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Obama signs expanded Violence Against Women Act
President Obama signed into law an expanded Violence Against Women Act that gives gays more access to anti-domestic violence resources and grants more authority to American Indian courts.
Standing alongside domestic-violence survivors, tribal leaders, Vice President Joseph R. Biden, Attorney General Eric H. Holder Jr. and several lawmakers, Mr. Obama signed the extension of the bill during a ceremony Thursday at the Interior Department.
"This is your day. This is the day of the advocates, the day of the survivors. This is your victory," Mr. Obama said. "This victory shows that when the American people make their voices heard, Washington listens."
Earlier Thursday new government data demonstrated that the country had made progress in decreasing the number of violent incidents against women.
The rate of sexual violence against women and girls age 12 or older fell 64 percent over the last decade and has remained stable for five years, the Justice Department reported Thursday. Still, Mr. Obama said, 1 in 5 women will still be raped in their lifetime.
The president usually signs bills at the White House, but he said Interior provided a larger space for many public officials and advocates who worked on the legislation. Interior also oversees programs for American Indians, and a key provision of the new law bolsters federal protections for victims attacked on tribal land.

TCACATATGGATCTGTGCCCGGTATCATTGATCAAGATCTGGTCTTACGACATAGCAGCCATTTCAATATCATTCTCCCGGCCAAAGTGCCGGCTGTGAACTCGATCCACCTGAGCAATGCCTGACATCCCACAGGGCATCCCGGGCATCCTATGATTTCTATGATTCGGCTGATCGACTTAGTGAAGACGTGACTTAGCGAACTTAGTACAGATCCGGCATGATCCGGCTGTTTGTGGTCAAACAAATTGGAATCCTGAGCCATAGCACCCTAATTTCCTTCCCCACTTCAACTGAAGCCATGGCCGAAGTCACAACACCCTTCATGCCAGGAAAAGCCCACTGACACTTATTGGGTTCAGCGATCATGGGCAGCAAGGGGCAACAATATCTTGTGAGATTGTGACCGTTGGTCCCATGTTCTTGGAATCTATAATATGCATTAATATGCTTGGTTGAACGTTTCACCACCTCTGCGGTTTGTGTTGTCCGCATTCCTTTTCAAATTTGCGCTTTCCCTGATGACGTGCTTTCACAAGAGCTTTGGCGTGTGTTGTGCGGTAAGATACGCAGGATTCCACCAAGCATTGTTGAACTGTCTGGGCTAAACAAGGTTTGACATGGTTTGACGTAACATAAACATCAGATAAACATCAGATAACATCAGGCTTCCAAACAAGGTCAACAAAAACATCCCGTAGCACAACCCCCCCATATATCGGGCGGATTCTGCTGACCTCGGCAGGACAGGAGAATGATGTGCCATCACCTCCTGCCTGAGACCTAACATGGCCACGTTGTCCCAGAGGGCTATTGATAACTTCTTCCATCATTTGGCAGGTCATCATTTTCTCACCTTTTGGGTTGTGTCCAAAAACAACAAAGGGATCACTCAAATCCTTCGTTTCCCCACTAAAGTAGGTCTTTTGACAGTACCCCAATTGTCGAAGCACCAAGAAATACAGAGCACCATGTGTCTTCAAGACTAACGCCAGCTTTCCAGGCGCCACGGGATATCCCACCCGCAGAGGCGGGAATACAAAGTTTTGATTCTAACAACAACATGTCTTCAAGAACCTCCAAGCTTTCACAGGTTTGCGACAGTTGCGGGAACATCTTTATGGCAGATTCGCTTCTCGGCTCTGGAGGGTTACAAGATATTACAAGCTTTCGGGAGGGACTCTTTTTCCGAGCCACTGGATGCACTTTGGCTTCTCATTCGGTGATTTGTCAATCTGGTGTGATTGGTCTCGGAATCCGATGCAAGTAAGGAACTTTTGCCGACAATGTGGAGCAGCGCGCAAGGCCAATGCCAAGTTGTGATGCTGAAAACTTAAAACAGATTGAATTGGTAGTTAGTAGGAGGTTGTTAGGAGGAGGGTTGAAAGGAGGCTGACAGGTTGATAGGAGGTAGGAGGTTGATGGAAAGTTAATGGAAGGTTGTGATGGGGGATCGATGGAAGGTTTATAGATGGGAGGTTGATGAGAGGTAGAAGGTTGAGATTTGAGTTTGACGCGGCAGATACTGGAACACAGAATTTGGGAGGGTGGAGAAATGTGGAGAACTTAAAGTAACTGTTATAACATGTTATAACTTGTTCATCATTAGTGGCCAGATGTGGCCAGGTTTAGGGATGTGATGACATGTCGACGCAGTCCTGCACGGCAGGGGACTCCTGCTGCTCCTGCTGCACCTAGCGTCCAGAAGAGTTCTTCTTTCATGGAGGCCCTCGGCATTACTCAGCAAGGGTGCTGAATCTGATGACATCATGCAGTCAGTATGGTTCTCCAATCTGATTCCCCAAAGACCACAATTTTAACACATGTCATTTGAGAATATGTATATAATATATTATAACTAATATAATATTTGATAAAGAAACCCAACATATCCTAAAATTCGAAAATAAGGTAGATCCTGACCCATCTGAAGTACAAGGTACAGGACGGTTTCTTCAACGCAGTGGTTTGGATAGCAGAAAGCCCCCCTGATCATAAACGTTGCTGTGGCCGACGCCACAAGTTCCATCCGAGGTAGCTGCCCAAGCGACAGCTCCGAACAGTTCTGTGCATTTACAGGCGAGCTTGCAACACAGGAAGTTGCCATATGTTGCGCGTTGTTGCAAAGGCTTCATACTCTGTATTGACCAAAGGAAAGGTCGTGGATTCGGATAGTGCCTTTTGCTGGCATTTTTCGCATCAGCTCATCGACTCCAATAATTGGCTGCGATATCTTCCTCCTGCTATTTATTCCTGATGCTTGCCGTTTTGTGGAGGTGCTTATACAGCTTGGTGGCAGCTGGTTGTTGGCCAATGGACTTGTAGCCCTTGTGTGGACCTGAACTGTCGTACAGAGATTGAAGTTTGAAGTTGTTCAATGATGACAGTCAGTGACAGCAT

Before signing the bill, Mr. Obama heaped praise on Mr. Biden, who as a senator sponsored the original bill in 1994.
"One of the great legacies of this law is it didn't just change the rules, it changed our culture," Mr. Obama said. "It empowered people to start speaking out."
Mr. Obama also singled out Republican Sen. Susan M. Collins of Maine for a special word of thanks for supporting the bill despite opposition from many in her party.
The law strengthens criminal justice statutes for crimes against women. Congress easily renewed the law twice since 1994, but it lapsed in 2011 when Republicans wouldn't agree to some of the new provisions Democrats wanted to add. Republicans held up a Senate-passed version that required states to include gays in federally funded or supported programs, and gave a legal status to illegal-immigrant domestic-violence victims.
The final version also allows tribal courts to prosecute non-Indians who attack their Native American partners on tribal lands. The Supreme Court ruled decades ago that tribes don't have criminal authority over non-Indians, even if a crime be committed on Indian land.
After Mr. Obama called on Congress to pass the bill in his State of the Union Address in February, House Republicans agreed to schedule it for a vote. It passed 286-138.
The renewal provides some $659 million a year over five years to fund current programs that provide grants for transitional housing, legal assistance, law enforcement training and hotlines. It also has provisions to combat sex trafficking, adds stalking to the list of crimes that make immigrants eligible for protection, and authorizes additional funds for rape investigations as well as educational programs aimed at curbing sexual assault on college campuses.
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About the Author
Susan Crabtree is an award-winning investigative reporter with more than 15 years of reporting experience in Washington, D.C. Her reporting about bribery, corruption and conflict-of-interest issues on Capitol Hill has led to several FBI and ethics investigations, as well as consequences for members within their caucuses and at the ballot box. Susan can be reached at email@example.com.
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